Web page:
Guitar Lessons For Kids

Looking for guitar lessons for kids? You’re in the right place. This free guide will get you started quickly.

On this page you’ll find some fun, educational lessons that are perfect for kids!

 

In this free guitar lesson you will learn:

  • 4 super-easy chords to get started on an ideal guitar journey.
  • 3 simple songs that can be played with the easy chords.
  • The secrets of the guitar anatomy.

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What’s the best age to learn guitar?

Around 8 or 9 is the earliest age we usually recommend. Having said that, many people start learning even younger (and of course, much older).

(Our oldest student is 87, incidentally.)

If your child is under 5 then they’ll struggle with guitar and might be better suited to something like a ukulele.

If they enjoy the ukulele, there’s no reason why they can’t graduate onto a guitar when they’re bit older.

guitar lessons for kids

The importance of guitar sizes

Guitars come in a range of different sizes. We go over them in this article: Guitar Sizes – A Guide To The 10 Sizes of Guitar

So if you’re unsure what size of guitar your child needs, it should point you in the right direction. Guitar size is a CRUCIAL factor. Please don’t overlook this.

If you’re unsure whether or not your child should learn guitar, you should perhaps check out this article which details many of the benefits of learning to play a musical instrument such as confidence building, social skills, improved academic skills, discipline, patience and time management: The 6 Benefits Of Music Lessons

What are the different parts of the guitar called?

Before we learn any chords, let’s just have a quick look at what the various bits of the guitar are called.

guitar lessons for kids

It’s especially important to know what the frets are as they’re the things we press our strings against.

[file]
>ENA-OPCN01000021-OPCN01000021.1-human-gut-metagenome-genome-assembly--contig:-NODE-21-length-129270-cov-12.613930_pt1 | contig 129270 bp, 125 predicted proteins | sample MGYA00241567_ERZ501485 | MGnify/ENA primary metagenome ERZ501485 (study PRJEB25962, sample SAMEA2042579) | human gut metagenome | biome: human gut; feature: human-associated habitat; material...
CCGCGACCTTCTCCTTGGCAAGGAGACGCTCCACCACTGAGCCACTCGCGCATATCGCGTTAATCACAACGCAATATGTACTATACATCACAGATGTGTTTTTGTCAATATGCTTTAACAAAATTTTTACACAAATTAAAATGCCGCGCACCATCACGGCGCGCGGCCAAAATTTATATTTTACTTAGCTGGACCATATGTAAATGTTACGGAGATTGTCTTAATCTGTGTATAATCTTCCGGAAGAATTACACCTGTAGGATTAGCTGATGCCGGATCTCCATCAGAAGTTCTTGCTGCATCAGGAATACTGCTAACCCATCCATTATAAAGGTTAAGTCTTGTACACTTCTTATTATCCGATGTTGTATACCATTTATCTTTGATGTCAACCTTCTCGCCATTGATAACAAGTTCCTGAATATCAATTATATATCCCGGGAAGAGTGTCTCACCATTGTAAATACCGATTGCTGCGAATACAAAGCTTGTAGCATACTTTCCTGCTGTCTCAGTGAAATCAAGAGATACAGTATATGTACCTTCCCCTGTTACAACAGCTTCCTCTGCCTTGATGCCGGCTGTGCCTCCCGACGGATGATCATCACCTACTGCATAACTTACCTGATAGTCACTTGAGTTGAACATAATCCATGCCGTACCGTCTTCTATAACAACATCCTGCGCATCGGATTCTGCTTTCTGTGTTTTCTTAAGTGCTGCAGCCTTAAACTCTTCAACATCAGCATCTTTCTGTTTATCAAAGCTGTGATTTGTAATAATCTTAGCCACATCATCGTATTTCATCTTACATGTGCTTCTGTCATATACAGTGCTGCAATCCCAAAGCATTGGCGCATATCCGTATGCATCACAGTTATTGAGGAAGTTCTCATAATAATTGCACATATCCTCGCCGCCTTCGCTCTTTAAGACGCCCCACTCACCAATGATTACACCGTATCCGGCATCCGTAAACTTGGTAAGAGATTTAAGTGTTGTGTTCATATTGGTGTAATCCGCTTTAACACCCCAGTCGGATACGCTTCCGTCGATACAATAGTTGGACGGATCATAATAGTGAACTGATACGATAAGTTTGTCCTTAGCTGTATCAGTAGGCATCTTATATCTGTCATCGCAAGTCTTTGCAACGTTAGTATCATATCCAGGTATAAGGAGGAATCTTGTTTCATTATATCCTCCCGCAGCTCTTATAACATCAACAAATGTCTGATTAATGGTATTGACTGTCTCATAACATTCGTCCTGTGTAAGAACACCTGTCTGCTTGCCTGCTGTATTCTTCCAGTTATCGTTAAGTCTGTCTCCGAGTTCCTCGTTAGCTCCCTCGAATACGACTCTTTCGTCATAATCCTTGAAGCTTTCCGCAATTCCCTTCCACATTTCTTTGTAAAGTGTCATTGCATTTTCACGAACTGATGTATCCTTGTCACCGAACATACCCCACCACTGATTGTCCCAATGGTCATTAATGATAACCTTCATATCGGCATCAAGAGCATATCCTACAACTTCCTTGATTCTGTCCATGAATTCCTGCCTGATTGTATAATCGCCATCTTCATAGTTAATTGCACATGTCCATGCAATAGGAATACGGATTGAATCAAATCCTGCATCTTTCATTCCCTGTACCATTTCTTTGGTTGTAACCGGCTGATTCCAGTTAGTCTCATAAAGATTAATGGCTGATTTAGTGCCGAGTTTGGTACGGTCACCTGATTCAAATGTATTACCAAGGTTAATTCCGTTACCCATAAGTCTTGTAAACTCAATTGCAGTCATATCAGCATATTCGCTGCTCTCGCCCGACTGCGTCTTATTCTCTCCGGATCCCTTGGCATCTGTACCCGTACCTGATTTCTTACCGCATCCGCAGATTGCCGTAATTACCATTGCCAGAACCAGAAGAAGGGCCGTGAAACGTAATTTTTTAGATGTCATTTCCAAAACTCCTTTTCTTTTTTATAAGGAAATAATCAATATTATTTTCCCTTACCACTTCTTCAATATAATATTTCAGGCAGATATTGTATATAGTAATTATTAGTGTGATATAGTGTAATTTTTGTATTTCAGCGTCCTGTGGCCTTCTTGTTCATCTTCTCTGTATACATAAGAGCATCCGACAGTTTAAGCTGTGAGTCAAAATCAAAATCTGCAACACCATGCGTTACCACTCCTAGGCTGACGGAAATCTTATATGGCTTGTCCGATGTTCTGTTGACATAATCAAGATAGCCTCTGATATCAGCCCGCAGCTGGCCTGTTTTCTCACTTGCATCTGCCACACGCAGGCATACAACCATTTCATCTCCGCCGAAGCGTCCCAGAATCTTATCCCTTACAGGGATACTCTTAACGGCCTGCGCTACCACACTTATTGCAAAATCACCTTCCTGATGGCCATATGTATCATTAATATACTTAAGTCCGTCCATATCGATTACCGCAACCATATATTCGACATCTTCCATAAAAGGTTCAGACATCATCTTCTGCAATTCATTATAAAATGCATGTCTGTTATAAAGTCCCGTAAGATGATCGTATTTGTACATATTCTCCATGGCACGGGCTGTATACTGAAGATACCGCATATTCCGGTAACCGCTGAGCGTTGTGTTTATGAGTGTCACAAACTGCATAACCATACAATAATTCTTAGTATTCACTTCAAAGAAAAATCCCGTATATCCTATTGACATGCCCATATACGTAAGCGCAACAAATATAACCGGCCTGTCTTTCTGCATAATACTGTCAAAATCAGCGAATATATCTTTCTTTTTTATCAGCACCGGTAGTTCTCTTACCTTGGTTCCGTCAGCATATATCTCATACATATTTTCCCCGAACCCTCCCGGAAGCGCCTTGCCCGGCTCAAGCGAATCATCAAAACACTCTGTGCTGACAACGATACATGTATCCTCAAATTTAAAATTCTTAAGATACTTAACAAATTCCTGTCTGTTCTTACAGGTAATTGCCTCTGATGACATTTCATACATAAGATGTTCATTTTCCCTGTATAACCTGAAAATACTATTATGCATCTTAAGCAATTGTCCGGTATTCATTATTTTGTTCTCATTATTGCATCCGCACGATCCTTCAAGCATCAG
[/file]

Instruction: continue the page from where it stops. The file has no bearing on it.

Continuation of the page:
Our guitar strings also have names…

guitar lessons for kids

A great way to remember the string names is with this phrase:

Eddie.

Ate.

Dynamite.

Good.

Bye.

Eddie.

guitar lessons for kids

… or…

Elephants.

And.

Donkeys.

Grow.

Big.

Ears.

guitar lessons for kids

Did you notice that the thickest string and the thinnest string are both called ‘E’?

This can be a bit confusing.

The thickest string is called the low E because it makes a much lower sound.

The thinnest string is called the high E because it makes a much higher sound.

If you want to know more about the names of guitar strings, take a look at this article of ours: Guitar String Notes: The Ultimate Guide

An out-of-tune guitar is a pleasure to no-one

It’s important that your child’s guitar is properly in tune. Young children will struggle to tune a guitar themselves, so it’s best to ask someone who already knows how to play to tune it for them.

Tuning a guitar is easy. (An adult can learn how in less than 60 seconds.) Here is an article that will teach you quickly: How To Tune A Guitar

Learn the 12 EASIEST beginner chords with our famous FREE guide

  Stop struggling. Start making music.

  Learn 12 beginner-friendly versions of every chord.

  This is our most popular guide and it will improve your chord ability quickly.